The apparently rising tide of empathy-free physicians would be patent failures at Question #31 (“the doctor expressed concern for your problem”) and this is very worrisome.
Here’s what I think is happening
First, there’s virtually no screening during the medical school application process that might filter out students with personalities that make them totally wrong for becoming doctors. This won’t change until someone creates a screening process for the pre-med years. Frankly, it’s logistically impossible. When you see the sheer numbers of applications you have to feel compassion for the medical school admission committees.
Rush Medical College gets more than 10,000 applications for roughly 140 openings. All medical schools in the US base acceptance mainly on college grade point average and MCAT (Medical College Admission Test) scores. Yes, there’s a personal interview, but as a friend who was on an admission committee acknowledged, “They become a blur of really motivated, smart students.”
Second, testing for empathy, which British medical schools (but not those is the US) have been trying to work into their system for years, just isn’t consistent. Interestingly enough, an extensive review of personality testing results (not limited to med school applicants) published in 1983 showed that four personality traits emerged that could predict an empathic person:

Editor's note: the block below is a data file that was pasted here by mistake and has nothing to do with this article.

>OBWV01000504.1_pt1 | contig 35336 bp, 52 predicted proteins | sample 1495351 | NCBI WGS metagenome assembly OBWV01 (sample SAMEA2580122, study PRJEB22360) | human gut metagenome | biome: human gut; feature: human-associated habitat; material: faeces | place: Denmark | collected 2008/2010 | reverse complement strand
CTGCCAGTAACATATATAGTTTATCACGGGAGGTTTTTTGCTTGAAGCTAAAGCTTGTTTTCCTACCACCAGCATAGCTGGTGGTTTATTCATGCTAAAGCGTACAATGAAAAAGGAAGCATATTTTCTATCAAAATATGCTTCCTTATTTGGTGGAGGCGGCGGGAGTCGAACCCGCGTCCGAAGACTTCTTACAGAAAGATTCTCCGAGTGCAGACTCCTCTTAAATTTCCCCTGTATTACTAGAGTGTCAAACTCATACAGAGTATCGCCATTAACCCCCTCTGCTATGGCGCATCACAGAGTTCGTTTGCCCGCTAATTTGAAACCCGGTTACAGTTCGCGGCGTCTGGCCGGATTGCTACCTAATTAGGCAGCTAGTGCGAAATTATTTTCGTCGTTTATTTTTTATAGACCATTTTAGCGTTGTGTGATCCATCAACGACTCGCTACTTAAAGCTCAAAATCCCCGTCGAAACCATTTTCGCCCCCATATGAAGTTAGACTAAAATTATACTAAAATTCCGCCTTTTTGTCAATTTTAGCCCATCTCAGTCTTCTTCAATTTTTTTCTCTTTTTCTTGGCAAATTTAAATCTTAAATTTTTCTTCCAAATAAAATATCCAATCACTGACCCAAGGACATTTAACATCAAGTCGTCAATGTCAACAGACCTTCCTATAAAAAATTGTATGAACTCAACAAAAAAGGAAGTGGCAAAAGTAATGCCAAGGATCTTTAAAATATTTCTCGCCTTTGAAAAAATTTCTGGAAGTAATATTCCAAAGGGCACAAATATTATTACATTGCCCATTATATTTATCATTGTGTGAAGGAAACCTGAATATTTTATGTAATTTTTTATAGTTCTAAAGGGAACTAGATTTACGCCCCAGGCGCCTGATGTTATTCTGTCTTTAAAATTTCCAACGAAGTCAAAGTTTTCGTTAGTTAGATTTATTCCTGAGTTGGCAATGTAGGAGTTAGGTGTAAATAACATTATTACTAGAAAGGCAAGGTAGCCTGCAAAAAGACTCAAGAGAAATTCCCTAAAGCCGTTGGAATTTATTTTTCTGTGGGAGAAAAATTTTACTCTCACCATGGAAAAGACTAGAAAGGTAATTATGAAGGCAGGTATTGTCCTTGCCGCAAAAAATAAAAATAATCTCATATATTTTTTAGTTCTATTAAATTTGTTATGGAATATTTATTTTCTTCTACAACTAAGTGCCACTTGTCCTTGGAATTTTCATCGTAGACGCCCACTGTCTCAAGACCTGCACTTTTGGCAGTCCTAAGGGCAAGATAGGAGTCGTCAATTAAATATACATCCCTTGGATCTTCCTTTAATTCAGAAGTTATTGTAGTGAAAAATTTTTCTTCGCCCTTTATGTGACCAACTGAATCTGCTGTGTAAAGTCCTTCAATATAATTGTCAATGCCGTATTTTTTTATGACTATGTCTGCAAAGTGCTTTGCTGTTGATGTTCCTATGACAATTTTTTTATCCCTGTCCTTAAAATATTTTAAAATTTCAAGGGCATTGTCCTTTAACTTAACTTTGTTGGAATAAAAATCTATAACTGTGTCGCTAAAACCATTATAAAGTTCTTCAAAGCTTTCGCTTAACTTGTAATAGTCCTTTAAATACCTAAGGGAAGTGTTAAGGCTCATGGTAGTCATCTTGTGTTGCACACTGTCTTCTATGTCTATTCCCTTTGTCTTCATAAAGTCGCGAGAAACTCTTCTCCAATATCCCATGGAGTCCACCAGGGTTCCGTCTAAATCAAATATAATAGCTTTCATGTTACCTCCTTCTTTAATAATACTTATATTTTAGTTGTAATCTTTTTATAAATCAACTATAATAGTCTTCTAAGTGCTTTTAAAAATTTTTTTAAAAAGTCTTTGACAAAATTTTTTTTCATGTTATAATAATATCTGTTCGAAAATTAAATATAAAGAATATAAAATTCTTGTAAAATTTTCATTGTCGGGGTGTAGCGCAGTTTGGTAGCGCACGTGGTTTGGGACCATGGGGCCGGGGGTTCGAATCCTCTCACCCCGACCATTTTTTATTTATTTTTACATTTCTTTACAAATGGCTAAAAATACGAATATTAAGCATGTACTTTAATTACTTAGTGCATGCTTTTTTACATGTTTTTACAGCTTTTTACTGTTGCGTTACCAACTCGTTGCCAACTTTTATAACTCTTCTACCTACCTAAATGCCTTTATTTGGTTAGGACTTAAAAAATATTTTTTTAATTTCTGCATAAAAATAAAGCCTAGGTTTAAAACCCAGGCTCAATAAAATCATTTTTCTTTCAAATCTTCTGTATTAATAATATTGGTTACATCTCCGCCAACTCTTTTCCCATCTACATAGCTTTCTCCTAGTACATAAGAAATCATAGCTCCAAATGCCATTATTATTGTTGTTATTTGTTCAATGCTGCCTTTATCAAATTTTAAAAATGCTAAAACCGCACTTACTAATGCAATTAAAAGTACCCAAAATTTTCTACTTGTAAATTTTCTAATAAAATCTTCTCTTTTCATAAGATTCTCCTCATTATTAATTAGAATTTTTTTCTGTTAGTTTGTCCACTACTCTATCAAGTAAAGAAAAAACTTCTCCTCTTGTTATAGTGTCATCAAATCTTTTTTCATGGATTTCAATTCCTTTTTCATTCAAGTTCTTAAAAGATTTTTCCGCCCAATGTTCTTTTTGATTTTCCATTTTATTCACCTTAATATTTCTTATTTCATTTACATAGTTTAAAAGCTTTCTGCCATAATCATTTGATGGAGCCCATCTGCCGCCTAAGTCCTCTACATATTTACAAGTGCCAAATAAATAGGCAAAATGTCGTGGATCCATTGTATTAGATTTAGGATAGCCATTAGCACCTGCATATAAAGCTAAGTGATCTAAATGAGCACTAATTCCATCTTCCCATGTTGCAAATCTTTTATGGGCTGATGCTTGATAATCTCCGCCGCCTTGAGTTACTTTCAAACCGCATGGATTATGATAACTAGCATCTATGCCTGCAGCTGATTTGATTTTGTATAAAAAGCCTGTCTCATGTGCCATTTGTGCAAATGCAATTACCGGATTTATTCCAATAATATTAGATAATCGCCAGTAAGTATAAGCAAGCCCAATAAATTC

- Social self-confidence
When this article was first published, there were some stirrings in the UK that every medical school applicant should undergo psychological testing before being allowed to apply. Unfortunately, the project was simply too overwhelming and nothing came of it. But think for a moment how a doctor who isn’t listening to patients would score on a personality test. How much of health care is a mess because your doctor had the academic smarts but zero empathy?
Interestingly, empathy can be cultivated in just about anyone. Yes, most of us can change parts of our personality we don’t like. Think about medical students being required to undergo personality testing in their first year and getting a D+ or C- in empathy. They’d then be required to take training in empathy enhancement.
Psychologist Roman Krznaric, PhD, from the UK is actually an empathy advisor to both Oxfam and the United Nations. Here are some of his researched habits of highly empathic people. When you read this list, think about the last doctor you liked, and the last one you didn’t.